I have really enjoyed reading the comments to my series about the Socialism of the Bible, particularly focusing on Luke-Acts. In fact, I usually just do not receive this much attention...perhaps that's why I have continued to post on it. Vanity, Vanity, all is Vanity. Anyway, I am hoping all of this posting will lay the preliminary study to something more systematic in the future.
I do not really think, at least in these posts, that I am saying anything new or original. Perhaps something lost or intermittently forgotten. In fact, it is interesting to note among the more positive responses to my postings, the backgrounds of people who have posted have ranged quite a bit: youth pastor in what seems to be a more conservative or at least moderate church (correct me if I'm wrong), a Christian who is trying to create the communist vision of Jesus on earth, and, although not responding here, I have been pointed to other scholars saying similar things in these passages and other passages of the Bible.
This gets me to the title of this post. I do not really claim to be doing a Marxist reading of Luke-Acts. Why not? I have only hinted at issues of modes of production, ideological relations (Althusser), or anything like hegemony (Gramsci). I just have not read enough Marxist critical theory, at least not yet (or I do not feel I have). I do think there is room to think about these issues in terms of Jesus' Kingdom of God vis-a-vis a certain utopian vision/critique found in Marxist studies. That Jesus' call to radical wealth redistribution, although it is hardly a call for "workers of the world unite," does undermine the current reigning ideology with an alternate economic vision that has religious and political implications (and literary since Luke-Acts is itself an ideological product promoting a communalist ethic). And perhaps reading more carefully in these forms of critique is what is necessary before doing something more with these preliminary observations. Indeed, it is one thing to say Jesus was socialist (or sort of), and quite another thing to do a thorough Marxist critique of Luke-Acts of Jesus' economic vision in terms of issues of ideological relations. I think, though, there is a lot of room in spatial theory in conjunction with utopianism to discuss these issues as well. That would fold quite well in my current interests in "space-time" of holiness and heavenliness (itself a type of utopianism).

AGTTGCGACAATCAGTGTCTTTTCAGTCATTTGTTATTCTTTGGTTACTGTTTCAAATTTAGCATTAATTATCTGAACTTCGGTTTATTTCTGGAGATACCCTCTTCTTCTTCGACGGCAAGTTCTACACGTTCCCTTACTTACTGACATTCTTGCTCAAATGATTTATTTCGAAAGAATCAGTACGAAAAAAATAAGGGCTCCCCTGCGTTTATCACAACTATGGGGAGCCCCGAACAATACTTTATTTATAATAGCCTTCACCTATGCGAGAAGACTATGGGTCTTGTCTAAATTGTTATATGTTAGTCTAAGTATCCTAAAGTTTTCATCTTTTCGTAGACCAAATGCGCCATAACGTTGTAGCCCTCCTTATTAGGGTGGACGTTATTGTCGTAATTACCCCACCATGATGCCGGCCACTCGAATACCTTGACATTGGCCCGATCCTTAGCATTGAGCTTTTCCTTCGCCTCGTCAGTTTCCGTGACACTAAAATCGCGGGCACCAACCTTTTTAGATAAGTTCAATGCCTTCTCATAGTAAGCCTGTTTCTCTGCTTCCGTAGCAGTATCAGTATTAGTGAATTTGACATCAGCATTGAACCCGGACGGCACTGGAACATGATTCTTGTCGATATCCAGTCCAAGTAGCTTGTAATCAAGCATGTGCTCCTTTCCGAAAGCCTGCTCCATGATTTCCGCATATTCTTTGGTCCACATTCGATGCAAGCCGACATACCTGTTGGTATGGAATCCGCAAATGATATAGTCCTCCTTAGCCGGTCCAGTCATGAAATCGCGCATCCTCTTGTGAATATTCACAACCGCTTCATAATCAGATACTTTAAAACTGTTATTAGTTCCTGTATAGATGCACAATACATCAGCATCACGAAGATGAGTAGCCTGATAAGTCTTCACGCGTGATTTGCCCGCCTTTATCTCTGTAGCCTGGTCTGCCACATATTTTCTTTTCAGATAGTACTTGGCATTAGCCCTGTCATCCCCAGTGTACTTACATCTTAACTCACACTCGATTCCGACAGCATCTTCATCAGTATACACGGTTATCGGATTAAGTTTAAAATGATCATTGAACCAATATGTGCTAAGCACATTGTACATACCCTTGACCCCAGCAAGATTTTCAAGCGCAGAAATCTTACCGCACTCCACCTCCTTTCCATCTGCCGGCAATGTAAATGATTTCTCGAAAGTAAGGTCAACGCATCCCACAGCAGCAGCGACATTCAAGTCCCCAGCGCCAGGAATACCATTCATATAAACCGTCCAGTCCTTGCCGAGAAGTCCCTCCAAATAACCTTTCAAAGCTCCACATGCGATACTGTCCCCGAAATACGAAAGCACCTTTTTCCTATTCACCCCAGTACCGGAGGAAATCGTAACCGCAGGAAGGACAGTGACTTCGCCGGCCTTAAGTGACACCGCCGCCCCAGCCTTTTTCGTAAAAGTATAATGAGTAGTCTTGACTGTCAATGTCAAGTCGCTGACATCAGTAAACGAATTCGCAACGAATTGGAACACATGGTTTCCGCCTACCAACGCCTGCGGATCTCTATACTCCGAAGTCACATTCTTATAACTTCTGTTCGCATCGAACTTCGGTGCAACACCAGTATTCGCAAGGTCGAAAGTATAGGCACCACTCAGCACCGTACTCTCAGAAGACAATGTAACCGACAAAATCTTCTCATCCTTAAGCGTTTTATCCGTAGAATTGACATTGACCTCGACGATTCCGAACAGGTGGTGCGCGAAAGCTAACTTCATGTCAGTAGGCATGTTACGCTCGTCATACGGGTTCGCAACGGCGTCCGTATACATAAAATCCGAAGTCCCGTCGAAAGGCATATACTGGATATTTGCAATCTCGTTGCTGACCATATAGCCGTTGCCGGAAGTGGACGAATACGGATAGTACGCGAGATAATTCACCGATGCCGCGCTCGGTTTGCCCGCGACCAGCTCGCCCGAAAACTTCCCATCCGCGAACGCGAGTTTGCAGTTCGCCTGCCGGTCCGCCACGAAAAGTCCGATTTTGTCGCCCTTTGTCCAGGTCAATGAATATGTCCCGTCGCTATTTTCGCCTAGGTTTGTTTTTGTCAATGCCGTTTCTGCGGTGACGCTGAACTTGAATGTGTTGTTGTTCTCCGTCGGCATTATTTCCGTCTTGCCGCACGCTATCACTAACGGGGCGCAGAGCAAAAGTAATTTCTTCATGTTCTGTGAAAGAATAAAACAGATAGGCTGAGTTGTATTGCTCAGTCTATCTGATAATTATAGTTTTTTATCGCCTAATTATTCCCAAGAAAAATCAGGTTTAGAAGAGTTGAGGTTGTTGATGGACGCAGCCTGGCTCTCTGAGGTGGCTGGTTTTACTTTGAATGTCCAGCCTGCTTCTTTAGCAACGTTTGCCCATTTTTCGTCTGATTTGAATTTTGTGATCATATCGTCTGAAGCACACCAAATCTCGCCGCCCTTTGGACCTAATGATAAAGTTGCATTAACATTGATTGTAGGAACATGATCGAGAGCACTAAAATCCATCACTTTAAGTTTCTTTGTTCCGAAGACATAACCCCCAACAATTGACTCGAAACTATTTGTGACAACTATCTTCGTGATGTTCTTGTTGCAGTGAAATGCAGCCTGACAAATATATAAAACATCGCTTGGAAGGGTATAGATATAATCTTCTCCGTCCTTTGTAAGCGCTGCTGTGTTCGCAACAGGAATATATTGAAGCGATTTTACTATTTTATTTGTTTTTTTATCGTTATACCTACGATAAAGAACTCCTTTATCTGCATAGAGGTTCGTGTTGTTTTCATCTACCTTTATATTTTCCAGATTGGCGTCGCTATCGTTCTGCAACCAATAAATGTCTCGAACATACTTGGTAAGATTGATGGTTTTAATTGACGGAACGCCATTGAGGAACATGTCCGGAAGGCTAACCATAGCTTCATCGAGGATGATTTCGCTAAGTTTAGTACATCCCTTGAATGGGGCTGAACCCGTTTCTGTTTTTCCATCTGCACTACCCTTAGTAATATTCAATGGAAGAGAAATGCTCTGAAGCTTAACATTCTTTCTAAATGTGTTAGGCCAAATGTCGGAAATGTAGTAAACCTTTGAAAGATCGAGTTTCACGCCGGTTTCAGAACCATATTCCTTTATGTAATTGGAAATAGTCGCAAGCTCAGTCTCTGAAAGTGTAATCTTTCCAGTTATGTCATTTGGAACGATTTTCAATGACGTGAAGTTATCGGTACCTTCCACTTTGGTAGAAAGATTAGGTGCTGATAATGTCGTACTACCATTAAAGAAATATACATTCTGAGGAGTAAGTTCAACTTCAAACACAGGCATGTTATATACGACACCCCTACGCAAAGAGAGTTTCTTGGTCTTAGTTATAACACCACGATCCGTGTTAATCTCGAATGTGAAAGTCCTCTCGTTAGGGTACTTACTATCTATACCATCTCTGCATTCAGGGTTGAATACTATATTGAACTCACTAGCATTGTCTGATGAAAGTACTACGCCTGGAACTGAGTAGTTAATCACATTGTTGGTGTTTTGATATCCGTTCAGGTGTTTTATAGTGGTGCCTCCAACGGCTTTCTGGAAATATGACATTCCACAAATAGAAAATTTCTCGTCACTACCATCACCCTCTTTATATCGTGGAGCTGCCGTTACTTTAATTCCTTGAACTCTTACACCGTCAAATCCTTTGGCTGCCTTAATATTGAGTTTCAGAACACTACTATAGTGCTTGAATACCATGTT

And so, while I am working through Luke-Acts (I am currently predicting a total of 10 posts on it, to keep the posts at a short, readable length), I am reading with great intellectual pleasure Roland Boer's book, Marxist Criticism of the Bible. Boer blogs at Stalin's Moustache. His book focuses on reading passages of the Hebrew Bible in conjunction with a particular Marxist theorist. It has been quite illuminating and enjoyable. I have read the first two chapters, at least, with great interest. And I am highly looking forward to the chapter on Henri Lefebvre and the production of space in 1 Samuel (since space, or space-time, production is a lot of what I do). I do not currently plan to review the book here, but I do highly recommend it. It, in fact, is a good primer of different intellectual currents in Marxist studies and the types of critique they open up or allow. It would be nice to have a book like this for New Testament / Early Christian Studies.